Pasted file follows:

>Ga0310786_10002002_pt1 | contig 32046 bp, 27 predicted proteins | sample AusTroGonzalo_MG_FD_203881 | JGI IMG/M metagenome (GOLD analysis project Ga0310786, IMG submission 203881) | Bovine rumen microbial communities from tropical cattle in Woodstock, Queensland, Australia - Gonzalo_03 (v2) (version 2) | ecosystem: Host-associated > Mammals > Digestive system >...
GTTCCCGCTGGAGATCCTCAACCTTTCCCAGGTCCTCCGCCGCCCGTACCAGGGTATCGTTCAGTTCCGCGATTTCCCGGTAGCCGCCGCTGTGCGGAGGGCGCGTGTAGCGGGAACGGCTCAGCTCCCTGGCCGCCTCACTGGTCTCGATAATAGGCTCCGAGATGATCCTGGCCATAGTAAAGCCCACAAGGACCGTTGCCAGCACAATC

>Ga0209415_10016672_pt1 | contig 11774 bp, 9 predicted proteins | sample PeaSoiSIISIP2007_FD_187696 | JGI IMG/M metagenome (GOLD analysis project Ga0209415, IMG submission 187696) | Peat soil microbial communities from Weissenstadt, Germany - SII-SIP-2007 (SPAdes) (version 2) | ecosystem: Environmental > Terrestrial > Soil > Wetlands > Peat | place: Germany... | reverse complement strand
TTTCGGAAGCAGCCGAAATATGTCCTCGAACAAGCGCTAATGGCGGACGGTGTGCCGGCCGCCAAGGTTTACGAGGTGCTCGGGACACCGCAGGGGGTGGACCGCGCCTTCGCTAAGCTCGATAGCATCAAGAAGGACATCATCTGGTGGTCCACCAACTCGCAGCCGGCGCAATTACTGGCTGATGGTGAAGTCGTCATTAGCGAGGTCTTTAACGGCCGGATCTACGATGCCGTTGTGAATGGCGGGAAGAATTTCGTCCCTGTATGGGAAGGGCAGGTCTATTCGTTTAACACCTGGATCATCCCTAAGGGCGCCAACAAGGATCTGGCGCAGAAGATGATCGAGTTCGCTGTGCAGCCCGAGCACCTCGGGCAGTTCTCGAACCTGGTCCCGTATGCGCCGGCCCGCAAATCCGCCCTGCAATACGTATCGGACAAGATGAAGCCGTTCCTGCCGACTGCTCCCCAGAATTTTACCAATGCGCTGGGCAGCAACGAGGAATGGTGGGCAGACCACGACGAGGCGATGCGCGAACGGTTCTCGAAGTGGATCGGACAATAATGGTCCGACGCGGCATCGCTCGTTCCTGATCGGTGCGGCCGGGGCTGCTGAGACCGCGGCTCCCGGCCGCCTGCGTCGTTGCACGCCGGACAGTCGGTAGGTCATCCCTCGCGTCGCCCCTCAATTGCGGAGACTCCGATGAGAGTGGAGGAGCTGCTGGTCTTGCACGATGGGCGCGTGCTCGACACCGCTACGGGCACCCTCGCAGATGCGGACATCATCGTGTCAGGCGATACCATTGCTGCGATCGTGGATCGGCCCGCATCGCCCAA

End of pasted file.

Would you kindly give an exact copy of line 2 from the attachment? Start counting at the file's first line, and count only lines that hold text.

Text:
GTTCCCGCTGGAGATCCTCAACCTTTCCCAGGTCCTCCGCCGCCCGTACCAGGGTATCGTTCAGTTCCGCGATTTCCCGGTAGCCGCCGCTGTGCGGAGGGCGCGTGTAGCGGGAACGGCTCAGCTCCCTGGCCGCCTCACTGGTCTCGATAATAGGCTCCGAGATGATCCTGGCCATAGTAAAGCCCACAAGGACCGTTGCCAGCACAATC